So what do you do now? Though you may feel empty and lost, it’s likely that you still have a great deal to do.
Give yourself time – The important thing at this point is to allow yourself time and space to grieve. You have lost not only a mate, but a long-term partner, an everyday companion, and, sometimes, a caregiver. Grief and sorrow as well as guilt for being a survivor are common feelings and take time to reconcile. It would be helpful to talk about your loss and your grief with someone close to you, or you may consider seeking out a grief support group or counsellor.
Consider your everyday living options – If you and your partner divided the tasks of everyday living, eg one of you may have looked after home and garden maintenance, while the other cooked the meals and paid the bills, then you may be feeling ill-equipped or unable to do the additional tasks necessary for everyday living.
If you are ill or frail, this can be particularly distressing for you. It is sometimes the case, that couples can live independently by relying on each other, but when one partners dies, the other may not be capable of living independently, on their own. However, if you still wish to continue living independently in your family home, but may need some additional care to do so, then please consider the following options:
- Home Support and Respite – Home support and respite provides basic aged care support services to people in their homes and offers support to carers, as well. These services include: domestic assistance; personal care; nursing care; social support; allied health care; respite care; centre-based day care; other meal services; goods and equipment; assessment; home modifications; client care coordination; case management; formal linen services; client counselling/support, information and advocacy; carer counselling/support, information and advocacy; meals; and transport.
- Respite Care – Respite care is an important support service for carers as it allows carers to have a break from their usual care arrangements. Respite care is provided in a number of settings to allow greater flexibility for carers. Respite care provides such options for carers as –
- day respite in community centres and residential homes
- respite in the home – both during the day and overnight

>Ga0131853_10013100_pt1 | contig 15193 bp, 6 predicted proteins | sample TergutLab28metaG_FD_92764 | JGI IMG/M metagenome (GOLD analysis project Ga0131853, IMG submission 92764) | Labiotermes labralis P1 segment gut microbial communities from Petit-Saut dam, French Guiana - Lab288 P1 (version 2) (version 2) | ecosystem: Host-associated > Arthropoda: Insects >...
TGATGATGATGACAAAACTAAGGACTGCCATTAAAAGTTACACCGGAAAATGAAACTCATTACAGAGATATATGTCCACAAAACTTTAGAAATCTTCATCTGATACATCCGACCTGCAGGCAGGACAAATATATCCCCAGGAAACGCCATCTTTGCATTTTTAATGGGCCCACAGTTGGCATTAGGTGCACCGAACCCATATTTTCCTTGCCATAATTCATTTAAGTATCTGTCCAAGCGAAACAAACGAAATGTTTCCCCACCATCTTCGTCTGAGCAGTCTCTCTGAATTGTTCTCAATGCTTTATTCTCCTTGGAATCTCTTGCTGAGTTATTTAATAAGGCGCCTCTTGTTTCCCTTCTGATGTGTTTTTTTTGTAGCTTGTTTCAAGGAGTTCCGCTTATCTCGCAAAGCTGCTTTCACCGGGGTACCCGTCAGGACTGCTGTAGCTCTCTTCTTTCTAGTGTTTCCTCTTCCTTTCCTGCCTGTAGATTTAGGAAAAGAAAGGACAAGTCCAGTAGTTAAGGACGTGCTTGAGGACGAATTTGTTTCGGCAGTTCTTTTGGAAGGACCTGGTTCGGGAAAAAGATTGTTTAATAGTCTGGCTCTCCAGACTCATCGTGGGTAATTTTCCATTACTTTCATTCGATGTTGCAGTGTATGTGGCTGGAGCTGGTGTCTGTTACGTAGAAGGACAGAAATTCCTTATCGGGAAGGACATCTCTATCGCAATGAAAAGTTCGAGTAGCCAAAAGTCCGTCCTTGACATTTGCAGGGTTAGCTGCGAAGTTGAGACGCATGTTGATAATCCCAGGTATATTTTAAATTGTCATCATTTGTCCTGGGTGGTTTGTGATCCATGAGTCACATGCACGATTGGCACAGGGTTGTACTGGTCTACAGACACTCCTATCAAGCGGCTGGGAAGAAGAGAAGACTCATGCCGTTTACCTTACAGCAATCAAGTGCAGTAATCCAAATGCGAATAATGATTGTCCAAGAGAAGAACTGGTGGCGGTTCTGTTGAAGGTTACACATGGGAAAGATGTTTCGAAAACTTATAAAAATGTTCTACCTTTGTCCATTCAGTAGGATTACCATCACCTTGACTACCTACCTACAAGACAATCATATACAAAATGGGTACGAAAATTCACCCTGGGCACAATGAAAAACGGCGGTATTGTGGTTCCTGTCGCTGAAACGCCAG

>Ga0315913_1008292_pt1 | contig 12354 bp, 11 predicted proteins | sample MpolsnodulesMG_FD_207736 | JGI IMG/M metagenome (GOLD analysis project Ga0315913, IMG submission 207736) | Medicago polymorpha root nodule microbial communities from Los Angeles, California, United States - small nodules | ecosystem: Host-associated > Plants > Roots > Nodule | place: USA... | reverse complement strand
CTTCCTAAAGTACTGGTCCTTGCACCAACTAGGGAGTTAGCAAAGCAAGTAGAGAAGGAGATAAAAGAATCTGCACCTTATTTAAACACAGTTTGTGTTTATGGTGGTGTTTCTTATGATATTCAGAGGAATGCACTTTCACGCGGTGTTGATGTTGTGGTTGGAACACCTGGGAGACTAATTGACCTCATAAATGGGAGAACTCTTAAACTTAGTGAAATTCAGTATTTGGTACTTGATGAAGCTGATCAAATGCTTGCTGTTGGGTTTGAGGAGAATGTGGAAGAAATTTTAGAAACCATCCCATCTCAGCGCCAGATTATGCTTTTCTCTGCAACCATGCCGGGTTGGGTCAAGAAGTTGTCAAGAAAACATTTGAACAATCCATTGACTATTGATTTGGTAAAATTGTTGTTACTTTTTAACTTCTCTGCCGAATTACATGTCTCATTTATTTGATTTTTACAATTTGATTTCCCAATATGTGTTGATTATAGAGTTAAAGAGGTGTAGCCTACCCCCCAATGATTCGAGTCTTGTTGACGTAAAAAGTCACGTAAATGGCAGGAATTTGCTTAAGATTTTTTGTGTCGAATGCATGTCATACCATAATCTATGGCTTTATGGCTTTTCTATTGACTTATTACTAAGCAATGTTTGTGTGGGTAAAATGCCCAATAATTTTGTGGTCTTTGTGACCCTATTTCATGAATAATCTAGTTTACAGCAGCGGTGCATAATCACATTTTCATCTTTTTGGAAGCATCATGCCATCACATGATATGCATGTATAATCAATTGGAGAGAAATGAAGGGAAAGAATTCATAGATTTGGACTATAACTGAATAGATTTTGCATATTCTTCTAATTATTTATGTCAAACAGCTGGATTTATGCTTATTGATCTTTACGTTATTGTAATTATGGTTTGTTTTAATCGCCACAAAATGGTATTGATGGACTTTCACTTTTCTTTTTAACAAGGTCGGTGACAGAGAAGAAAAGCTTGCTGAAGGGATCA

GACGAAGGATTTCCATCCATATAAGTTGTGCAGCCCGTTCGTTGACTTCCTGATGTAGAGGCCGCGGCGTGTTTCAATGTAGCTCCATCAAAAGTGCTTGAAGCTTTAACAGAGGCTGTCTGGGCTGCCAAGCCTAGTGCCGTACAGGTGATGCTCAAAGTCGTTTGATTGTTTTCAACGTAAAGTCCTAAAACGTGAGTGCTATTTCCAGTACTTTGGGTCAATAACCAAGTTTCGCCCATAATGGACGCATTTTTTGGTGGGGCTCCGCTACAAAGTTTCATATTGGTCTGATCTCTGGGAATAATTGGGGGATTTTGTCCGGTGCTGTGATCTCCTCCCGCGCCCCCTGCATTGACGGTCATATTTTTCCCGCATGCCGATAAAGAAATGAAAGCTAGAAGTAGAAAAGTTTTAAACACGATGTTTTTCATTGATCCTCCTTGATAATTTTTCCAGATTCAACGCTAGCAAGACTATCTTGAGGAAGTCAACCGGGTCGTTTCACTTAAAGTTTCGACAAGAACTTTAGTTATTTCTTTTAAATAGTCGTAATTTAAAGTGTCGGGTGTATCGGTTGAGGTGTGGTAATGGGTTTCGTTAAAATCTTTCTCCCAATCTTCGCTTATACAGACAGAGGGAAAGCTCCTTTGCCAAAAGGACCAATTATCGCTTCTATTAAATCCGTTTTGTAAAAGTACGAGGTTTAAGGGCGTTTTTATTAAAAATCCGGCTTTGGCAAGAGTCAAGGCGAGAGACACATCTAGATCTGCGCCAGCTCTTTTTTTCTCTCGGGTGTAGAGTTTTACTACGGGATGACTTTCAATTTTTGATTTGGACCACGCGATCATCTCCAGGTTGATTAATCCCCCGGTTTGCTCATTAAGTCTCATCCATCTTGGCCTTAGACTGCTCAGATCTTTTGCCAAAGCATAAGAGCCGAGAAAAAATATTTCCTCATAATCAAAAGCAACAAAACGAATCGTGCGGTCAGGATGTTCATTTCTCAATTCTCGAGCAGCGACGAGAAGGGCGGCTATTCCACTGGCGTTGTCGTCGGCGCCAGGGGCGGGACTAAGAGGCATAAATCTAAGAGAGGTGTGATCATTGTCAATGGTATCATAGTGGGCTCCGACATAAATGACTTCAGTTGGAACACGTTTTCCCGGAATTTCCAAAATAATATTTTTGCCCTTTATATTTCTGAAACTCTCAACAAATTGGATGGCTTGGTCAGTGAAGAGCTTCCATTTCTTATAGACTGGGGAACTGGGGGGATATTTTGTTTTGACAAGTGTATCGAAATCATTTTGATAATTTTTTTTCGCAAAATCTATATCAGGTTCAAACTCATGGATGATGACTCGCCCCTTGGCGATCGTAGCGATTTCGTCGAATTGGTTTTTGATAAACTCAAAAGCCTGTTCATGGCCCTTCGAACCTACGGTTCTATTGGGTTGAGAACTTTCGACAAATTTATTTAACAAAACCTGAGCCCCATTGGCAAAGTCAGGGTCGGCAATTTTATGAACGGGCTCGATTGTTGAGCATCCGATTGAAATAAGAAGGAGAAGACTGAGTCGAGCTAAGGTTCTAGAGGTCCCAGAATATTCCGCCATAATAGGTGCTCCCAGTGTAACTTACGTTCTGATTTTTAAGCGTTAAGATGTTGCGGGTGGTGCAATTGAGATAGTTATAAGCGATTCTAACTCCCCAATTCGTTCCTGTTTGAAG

- overnight respite in community cottages
- community outings – either group or individual
- mobile respite
- employed carer respite
- Home Care Packages provide home-based care that can improve older Australians’ quality of life and help them to remain active and connected to their own communities. They are coordinated by an approved home care provider, with funding provided by the Australian Government under the Aged Care Act.
- A range of services may be provided under a Home Care Package, including:
- personal services – such as help with showering or bathing, dressing and mobility
- support services – such as help with washing and ironing, house cleaning, gardening, basic home maintenance, home modifications related to your care needs, and transport to help you do shopping, visit your doctor or attend social activities
- clinical care – such as nursing and other health support including physiotherapy (exercise, mobility, strength and balance) and hearing and vision services
- Retirement Villages – Retirement villages are residential, multi-unit complexes designed for people aged 55 years or older which also offer a range of health, leisure and support services. The majority of villages are ‘campus’ style with single-level villas occupying spacious landscaped grounds.
- Villages may include recreational and medical facilities, such as community halls, tennis courts, bowling greens, and rooms for visiting doctors or allied health professionals. Some retirement village residents have additional assistance through paid help (eg a cleaner) or community care packages, but they do not need daily help with dressing, bathing or cooking.
- To live in a retirement village, a prospective resident enters into a contract with the village operator. All retirement village contracts deal with a number of issues including the nature of the tenure (in particular long term lease, purchase or rental), and costs associated with moving into, living in, and leaving the village.